FEB 2017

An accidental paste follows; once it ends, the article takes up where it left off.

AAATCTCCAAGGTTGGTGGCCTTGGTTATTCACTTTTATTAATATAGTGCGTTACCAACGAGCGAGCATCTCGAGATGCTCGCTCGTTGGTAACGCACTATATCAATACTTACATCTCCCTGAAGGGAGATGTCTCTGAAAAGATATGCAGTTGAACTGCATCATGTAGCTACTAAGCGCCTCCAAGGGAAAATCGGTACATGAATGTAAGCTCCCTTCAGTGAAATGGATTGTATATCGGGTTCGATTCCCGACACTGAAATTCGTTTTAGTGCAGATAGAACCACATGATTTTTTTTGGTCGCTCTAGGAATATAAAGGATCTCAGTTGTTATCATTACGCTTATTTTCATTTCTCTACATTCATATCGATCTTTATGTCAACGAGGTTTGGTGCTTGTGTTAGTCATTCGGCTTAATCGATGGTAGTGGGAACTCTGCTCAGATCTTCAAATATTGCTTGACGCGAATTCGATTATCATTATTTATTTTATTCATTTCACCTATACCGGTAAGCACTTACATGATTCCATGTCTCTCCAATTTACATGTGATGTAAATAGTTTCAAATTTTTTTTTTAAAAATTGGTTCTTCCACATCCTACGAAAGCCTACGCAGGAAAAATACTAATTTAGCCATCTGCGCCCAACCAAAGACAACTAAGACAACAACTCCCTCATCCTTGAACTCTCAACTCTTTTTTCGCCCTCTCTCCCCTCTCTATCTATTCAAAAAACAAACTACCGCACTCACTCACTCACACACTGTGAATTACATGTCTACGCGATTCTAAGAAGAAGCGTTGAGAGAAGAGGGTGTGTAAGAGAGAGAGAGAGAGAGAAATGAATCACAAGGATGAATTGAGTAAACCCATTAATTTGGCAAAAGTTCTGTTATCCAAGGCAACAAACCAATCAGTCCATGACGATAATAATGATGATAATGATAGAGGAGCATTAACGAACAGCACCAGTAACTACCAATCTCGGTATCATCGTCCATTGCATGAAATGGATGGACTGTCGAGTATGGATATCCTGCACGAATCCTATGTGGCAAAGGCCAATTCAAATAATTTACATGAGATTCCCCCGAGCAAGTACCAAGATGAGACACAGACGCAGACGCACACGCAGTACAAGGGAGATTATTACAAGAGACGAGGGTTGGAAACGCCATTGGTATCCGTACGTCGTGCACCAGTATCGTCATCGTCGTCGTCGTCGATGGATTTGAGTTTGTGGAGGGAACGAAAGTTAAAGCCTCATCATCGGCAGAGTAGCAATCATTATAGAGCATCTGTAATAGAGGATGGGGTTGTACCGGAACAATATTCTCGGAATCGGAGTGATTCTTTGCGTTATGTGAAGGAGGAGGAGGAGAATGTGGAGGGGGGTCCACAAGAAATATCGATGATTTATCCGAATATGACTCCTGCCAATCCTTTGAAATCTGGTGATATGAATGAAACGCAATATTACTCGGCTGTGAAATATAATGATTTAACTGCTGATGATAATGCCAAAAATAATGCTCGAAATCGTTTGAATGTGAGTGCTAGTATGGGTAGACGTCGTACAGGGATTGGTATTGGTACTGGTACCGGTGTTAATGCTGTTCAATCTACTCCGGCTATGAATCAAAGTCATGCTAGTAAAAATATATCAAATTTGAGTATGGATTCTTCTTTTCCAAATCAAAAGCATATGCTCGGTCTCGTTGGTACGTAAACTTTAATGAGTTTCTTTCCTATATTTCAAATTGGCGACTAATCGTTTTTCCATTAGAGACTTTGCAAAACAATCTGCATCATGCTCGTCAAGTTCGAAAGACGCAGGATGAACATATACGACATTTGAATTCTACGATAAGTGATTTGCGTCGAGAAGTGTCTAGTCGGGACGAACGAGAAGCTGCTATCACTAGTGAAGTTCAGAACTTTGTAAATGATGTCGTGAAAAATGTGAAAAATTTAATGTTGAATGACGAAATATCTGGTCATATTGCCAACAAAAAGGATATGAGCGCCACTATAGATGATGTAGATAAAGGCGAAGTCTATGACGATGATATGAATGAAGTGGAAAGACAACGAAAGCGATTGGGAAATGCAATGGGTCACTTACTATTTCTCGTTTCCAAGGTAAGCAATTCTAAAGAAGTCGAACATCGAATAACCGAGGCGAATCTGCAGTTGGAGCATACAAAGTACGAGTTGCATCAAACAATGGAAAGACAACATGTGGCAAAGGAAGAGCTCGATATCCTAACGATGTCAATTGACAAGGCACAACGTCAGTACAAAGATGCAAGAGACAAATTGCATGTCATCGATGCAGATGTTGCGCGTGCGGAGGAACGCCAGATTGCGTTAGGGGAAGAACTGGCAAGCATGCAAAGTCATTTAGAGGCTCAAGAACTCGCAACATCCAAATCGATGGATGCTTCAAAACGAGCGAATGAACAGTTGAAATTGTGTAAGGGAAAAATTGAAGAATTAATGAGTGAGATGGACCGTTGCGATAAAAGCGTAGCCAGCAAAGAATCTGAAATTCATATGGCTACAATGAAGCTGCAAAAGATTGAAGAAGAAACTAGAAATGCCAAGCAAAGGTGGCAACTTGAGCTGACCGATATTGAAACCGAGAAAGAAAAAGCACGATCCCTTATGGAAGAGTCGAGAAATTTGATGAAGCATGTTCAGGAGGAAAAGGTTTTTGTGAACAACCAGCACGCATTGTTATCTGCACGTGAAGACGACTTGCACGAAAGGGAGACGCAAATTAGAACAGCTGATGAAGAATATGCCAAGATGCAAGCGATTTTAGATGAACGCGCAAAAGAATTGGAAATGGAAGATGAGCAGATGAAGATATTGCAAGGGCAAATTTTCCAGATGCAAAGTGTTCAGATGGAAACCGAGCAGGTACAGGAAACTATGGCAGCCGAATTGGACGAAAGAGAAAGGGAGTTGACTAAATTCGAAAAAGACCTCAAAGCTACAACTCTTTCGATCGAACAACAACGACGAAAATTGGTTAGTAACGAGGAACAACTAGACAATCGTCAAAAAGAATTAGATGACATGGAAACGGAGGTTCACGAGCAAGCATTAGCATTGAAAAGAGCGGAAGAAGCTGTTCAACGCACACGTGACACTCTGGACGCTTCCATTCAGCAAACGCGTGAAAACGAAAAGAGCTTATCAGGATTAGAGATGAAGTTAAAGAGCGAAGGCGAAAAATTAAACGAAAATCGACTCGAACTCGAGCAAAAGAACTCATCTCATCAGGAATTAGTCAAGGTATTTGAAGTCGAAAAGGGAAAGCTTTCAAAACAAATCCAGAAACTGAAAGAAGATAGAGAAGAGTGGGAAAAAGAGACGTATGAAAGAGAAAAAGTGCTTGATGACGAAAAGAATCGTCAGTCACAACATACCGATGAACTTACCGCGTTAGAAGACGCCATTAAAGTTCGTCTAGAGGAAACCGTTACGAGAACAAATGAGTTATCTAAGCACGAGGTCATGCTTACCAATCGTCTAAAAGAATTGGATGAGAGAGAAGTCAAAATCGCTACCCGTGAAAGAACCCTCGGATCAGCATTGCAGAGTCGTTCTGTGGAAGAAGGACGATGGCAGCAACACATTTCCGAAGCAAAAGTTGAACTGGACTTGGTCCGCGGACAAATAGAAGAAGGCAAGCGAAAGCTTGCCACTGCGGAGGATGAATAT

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20 G.I. JOBS | FEBRUARY 2017 | MILITARYFRIENDLY.COM every interaction and every moment is developing and engaging students with each other and with the real world. This shows up most clearly in their case management approach to assisting veteran students. In our discussion, Chris Gorman's background as a Marine and social worker became clear as he laid out a comprehensive case management process that incorporated a high-touch model within a well- integrated and well-socialized process. "They need to hear different voices," he explained as he identified his role in supporting veterans on a semester-by-semester basis. The Veterans Affairs Department embraces a student-first approach that supports students in addressing their own problems and challenges, not by doing the work, but by aiding the students in identifying issues and then challenging them to discover a solution that will not only meet their own needs, but also address systemic issues in existing processes or programs. What was clear in CCNY's performance in our survey and in our onsite audit is that the school's program builds around a solid set of outcomes that are measured, tracked and analyzed to determine what efforts and investments have the greatest impact on student success. OUTCOMES BETTER FOR VETERANS Military Friendly ® Schools know their veteran students and have access to those students in ways that other institutions do not. CCNY builds its tracking around semester planning and enrollment, which is informed by degree requirements and career aspirations Unsurprisingly, the data they collect goes well beyond the requirements in our survey process. For instance, they have identified that "stable housing" is the primary factor outside of academic effort that contributes to student completion and graduation. To this end, the school has developed strong relationships with landlords and housing options off-campus (recognizing as well that veteran students are not generally interested in the "barracks" style housing of a typical college dorm). Money issues are identified as another key driver of student success. Here, the school meticulously monitors use of GI Bill benefits to ensure repayment of benefits (back to the VA) that are not used (should a student drop a semester or class) and even returning over-payment amounts to ensure that students use only the GI Bill benefits they need. Where many institutions seek to maximize the amount of benefit dollars they collect, CCNY demonstrated a remarkable level of fiscal responsibility with veteran benefits. Their counseling process includes a semester-by-semester check-in that routes class selections through the program to ensure courses are taught to the major, and that any changes or scheduling conflicts can be resolved rapidly. Veterans receive front-of-line service but are encouraged to work through the processes in place, to seek advice from a variety of resources and to engage in process improvement—including taking a leadership role on campus. A VISION FOR THE FUTURE Ultimately, Military Friendly ® programs are measured against the performance of the leading institutions. Because of this, the best continue to improve their programs year over year, which in turn drives better programs and outcomes for veteran students. When asked about the ways in which they sought to improve their programs, CCNY's responses were ready and clear: Increase veteran involvement in the campus peer mentoring program, identify ways to better balance burdens unique to veteran students and increase social opportunities that appeal to military veterans. In addition, they are seeking ways to increasingly integrate veteran services in ways that are transparent, effective and responsive at common delivery points. When we visited Leonard Zinnanti, chief operating officer, he prefaced our conversation with the reality that the City College is an elite and rigorous academic institution that is not for everyone. But he believes military veterans who are up for the challenge will find a well-suited environment in which they can take the next steps toward making meaningful contributions in their civilian lives that can have the impact they've experienced during their military service. TAKING A STEP UP, NOT JUST A STEP OUT We are extraordinarily proud to recognize the City College of New York as the No. 1 Military Friendly ® Public School with more than 10,000 students for 2017. Their program leadership, design and execution are quite literally second to none. More encouraging is that, year over year, as we have continued to adjust and improve the Military Friendly ® program, we continue to see the best performing, most authentic programs rise to the top. If you are a military veteran, you are better off for having served. If you are seeking the academic experiences that will prepare you to take a step up and not just a step out of military service, you would do well to start your search with this year's Military Friendly ® Schools, all of which, like the City College of New York, are constantly improving their programs and resources to ensure your success, not only while on campus, but throughout your civilian career. Left to right: Christopher Gor CCNY director of Militar Veter Affairs; Chris Rosa, im vice c Affairs; Jor rick, CCNY veter Chris Hale, Victory Media CEO.

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